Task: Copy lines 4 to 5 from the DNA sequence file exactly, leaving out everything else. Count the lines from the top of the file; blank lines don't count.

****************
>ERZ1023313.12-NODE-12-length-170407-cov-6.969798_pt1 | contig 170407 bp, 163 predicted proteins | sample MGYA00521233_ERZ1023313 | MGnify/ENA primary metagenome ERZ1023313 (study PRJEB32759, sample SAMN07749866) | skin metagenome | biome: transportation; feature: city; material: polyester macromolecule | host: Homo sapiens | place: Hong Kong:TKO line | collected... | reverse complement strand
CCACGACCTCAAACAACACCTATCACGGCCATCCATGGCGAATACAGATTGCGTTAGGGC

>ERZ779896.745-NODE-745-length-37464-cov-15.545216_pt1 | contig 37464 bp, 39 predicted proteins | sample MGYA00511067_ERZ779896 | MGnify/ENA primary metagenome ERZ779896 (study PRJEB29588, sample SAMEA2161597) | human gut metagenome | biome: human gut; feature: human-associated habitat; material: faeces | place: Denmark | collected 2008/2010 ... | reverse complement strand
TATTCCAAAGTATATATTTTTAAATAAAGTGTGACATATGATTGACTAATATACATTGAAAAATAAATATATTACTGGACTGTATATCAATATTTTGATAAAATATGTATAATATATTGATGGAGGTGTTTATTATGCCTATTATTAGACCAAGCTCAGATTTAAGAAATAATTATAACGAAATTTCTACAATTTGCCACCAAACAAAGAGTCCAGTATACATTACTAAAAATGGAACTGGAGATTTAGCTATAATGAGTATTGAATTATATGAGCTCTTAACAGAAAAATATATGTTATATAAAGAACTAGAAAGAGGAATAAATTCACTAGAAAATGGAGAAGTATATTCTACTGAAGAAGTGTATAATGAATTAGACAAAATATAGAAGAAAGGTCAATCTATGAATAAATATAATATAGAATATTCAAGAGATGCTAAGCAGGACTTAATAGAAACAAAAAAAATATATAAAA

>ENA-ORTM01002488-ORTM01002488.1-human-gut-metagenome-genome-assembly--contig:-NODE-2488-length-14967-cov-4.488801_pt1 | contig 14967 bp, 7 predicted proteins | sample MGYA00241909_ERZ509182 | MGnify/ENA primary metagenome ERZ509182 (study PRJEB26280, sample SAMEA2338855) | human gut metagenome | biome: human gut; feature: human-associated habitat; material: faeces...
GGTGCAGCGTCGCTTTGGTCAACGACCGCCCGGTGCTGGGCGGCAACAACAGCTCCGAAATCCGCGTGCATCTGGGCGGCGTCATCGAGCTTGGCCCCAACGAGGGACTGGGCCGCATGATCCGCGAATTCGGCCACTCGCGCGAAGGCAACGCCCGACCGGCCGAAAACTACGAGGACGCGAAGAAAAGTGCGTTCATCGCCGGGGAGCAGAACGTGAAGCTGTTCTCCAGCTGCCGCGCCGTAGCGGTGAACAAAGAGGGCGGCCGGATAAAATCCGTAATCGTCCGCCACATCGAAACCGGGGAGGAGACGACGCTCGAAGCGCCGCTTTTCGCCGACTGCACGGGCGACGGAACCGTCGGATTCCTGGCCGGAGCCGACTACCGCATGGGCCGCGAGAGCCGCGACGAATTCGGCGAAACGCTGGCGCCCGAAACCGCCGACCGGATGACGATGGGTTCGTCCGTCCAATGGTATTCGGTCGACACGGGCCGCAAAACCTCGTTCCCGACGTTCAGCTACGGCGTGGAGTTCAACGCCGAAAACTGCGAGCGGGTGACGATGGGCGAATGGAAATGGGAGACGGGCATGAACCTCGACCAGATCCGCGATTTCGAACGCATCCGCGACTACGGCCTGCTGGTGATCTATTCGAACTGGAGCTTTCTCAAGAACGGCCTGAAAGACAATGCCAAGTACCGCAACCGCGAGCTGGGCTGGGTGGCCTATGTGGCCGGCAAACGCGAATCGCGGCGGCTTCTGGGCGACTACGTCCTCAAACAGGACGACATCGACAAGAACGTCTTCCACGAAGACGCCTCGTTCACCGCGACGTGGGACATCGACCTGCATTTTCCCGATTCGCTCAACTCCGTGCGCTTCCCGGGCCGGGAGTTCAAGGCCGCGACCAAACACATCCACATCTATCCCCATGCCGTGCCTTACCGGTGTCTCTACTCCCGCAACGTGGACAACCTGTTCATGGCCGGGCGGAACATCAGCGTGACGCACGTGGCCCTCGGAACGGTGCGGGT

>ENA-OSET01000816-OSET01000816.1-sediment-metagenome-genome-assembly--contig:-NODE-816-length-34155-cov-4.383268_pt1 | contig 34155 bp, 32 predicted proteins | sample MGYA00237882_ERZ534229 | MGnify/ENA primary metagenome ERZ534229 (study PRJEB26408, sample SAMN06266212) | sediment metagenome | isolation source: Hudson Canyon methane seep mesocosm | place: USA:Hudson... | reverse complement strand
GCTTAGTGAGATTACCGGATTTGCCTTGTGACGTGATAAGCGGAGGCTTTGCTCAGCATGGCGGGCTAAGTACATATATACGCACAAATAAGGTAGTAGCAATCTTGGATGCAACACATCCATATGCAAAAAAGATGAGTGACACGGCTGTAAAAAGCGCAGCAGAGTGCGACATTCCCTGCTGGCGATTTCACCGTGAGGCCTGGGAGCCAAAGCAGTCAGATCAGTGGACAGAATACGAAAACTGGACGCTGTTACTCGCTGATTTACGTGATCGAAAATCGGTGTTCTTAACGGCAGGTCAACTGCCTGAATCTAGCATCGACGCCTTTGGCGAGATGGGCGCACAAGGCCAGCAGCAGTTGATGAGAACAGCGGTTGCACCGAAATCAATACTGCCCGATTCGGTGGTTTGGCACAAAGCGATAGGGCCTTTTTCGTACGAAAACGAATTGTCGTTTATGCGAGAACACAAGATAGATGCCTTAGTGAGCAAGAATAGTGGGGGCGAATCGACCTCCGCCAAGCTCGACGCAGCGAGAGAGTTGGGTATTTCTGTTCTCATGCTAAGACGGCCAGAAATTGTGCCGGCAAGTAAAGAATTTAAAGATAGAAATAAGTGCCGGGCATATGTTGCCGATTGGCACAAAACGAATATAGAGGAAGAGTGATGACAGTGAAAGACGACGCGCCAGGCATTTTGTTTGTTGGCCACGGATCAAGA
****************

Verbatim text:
TATTCCAAAGTATATATTTTTAAATAAAGTGTGACATATGATTGACTAATATACATTGAAAAATAAATATATTACTGGACTGTATATCAATATTTTGATAAAATATGTATAATATATTGATGGAGGTGTTTATTATGCCTATTATTAGACCAAGCTCAGATTTAAGAAATAATTATAACGAAATTTCTACAATTTGCCACCAAACAAAGAGTCCAGTATACATTACTAAAAATGGAACTGGAGATTTAGCTATAATGAGTATTGAATTATATGAGCTCTTAACAGAAAAATATATGTTATATAAAGAACTAGAAAGAGGAATAAATTCACTAGAAAATGGAGAAGTATATTCTACTGAAGAAGTGTATAATGAATTAGACAAAATATAGAAGAAAGGTCAATCTATGAATAAATATAATATAGAATATTCAAGAGATGCTAAGCAGGACTTAATAGAAACAAAAAAAATATATAAAA

>ENA-ORTM01002488-ORTM01002488.1-human-gut-metagenome-genome-assembly--contig:-NODE-2488-length-14967-cov-4.488801_pt1 | contig 14967 bp, 7 predicted proteins | sample MGYA00241909_ERZ509182 | MGnify/ENA primary metagenome ERZ509182 (study PRJEB26280, sample SAMEA2338855) | human gut metagenome | biome: human gut; feature: human-associated habitat; material: faeces...